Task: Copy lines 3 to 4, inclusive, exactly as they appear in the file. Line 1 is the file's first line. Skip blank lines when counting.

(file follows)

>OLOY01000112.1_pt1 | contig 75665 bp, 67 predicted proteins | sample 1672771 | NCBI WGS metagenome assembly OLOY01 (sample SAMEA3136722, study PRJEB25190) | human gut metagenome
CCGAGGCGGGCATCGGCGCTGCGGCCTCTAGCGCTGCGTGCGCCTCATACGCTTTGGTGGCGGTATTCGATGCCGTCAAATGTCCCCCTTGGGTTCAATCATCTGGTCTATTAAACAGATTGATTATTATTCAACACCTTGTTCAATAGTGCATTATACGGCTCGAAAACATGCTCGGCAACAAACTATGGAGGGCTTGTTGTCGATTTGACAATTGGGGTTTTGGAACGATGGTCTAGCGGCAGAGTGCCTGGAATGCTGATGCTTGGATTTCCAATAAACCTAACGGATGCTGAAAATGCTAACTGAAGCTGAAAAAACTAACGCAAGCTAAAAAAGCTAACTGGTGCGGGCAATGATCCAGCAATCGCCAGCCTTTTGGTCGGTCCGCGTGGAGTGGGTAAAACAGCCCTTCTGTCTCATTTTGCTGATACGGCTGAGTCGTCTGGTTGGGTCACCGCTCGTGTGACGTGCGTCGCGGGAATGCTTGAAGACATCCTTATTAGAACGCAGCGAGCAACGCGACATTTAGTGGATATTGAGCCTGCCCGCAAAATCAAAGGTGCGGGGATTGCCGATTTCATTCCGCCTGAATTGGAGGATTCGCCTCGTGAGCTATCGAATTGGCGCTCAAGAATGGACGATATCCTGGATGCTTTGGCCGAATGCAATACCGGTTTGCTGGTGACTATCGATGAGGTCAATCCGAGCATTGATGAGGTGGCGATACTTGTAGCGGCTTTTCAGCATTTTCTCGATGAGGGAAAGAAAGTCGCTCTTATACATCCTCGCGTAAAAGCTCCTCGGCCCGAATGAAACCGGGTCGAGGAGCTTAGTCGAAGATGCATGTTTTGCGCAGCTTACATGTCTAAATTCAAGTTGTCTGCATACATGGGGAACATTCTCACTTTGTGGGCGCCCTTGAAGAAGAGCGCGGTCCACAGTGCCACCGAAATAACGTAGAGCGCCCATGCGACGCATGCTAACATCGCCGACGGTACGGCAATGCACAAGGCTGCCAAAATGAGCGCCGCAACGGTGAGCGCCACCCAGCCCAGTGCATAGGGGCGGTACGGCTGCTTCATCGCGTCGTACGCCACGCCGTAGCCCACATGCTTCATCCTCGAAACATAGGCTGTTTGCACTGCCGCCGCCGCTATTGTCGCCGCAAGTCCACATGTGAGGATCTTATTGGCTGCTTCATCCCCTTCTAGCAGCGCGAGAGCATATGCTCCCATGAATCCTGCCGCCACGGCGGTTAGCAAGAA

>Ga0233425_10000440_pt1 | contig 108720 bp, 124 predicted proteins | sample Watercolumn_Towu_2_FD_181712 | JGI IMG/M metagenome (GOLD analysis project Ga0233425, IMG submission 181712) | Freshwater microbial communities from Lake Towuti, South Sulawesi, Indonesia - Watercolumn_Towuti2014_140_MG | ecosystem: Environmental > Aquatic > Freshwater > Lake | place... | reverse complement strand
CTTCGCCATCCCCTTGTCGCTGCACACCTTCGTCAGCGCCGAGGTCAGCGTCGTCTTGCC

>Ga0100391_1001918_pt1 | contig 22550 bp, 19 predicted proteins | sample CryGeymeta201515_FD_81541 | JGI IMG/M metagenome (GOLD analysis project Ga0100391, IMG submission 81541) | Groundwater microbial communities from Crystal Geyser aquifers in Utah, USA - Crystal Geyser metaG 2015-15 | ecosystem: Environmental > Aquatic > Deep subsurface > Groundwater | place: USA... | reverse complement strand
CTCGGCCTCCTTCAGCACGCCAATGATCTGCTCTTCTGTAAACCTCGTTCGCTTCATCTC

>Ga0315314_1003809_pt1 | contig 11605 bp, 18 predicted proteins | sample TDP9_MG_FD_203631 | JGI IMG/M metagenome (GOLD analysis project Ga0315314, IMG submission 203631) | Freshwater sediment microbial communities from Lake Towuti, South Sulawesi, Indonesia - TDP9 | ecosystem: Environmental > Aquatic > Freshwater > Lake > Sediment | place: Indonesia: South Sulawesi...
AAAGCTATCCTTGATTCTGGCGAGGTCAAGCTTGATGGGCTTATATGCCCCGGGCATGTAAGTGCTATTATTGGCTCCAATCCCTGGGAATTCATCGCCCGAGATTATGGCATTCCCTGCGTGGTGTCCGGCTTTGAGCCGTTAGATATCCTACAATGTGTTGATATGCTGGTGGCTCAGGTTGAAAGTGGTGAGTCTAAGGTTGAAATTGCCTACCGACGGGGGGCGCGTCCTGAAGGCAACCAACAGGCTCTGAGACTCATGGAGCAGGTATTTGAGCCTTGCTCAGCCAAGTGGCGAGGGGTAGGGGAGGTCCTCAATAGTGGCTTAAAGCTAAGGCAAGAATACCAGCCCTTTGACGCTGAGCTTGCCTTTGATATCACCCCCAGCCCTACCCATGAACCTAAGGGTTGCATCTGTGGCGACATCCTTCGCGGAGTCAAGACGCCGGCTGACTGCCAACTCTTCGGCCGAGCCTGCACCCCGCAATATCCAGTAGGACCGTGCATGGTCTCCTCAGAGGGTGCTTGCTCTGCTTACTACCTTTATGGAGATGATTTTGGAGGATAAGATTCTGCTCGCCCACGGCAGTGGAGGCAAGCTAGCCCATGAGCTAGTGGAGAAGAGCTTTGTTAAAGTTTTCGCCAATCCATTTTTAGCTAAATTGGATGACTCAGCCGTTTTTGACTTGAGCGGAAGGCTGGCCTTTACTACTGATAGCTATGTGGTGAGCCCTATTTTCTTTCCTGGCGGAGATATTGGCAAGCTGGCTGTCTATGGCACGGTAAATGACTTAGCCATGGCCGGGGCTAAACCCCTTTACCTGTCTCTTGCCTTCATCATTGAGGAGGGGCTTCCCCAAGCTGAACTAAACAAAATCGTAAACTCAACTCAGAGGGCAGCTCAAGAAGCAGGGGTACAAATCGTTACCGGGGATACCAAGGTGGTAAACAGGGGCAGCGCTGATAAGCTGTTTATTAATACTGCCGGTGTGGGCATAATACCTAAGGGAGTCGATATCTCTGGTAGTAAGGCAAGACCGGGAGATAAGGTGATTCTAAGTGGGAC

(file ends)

>Ga0233425_10000440_pt1 | contig 108720 bp, 124 predicted proteins | sample Watercolumn_Towu_2_FD_181712 | JGI IMG/M metagenome (GOLD analysis project Ga0233425, IMG submission 181712) | Freshwater microbial communities from Lake Towuti, South Sulawesi, Indonesia - Watercolumn_Towuti2014_140_MG | ecosystem: Environmental > Aquatic > Freshwater > Lake | place... | reverse complement strand
CTTCGCCATCCCCTTGTCGCTGCACACCTTCGTCAGCGCCGAGGTCAGCGTCGTCTTGCC